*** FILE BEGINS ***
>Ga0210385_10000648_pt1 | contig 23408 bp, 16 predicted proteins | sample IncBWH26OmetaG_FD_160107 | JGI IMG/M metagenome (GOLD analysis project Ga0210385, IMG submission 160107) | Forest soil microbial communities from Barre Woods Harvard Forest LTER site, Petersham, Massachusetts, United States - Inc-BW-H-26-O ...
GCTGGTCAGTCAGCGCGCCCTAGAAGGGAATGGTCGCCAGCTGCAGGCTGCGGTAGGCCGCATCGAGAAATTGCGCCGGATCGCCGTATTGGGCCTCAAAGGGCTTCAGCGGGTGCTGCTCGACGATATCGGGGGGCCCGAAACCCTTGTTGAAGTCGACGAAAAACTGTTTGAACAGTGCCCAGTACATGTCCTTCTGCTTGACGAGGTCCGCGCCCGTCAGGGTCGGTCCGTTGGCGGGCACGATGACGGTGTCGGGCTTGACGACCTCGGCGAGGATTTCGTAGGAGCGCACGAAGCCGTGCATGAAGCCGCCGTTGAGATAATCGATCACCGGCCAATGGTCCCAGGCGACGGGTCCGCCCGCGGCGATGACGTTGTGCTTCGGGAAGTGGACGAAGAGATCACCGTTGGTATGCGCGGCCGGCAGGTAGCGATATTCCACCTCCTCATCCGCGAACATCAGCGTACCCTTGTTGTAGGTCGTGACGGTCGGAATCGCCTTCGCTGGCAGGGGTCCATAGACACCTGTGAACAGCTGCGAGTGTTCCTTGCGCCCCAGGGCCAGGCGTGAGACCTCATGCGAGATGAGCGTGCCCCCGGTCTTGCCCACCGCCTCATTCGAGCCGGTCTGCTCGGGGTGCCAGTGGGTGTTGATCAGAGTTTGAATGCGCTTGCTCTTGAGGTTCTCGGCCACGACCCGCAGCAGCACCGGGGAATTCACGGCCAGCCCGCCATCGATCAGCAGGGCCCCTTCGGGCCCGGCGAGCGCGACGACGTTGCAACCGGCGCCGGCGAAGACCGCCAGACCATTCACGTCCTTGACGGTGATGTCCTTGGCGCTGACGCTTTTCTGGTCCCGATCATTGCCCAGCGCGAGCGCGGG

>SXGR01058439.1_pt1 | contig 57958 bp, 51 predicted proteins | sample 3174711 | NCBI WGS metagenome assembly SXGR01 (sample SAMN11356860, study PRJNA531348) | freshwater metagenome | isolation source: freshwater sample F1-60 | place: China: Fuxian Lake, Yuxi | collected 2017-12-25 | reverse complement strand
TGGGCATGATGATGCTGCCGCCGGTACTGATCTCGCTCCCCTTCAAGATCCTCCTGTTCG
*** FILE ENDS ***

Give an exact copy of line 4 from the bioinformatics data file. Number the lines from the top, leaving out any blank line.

TGGGCATGATGATGCTGCCGCCGGTACTGATCTCGCTCCCCTTCAAGATCCTCCTGTTCG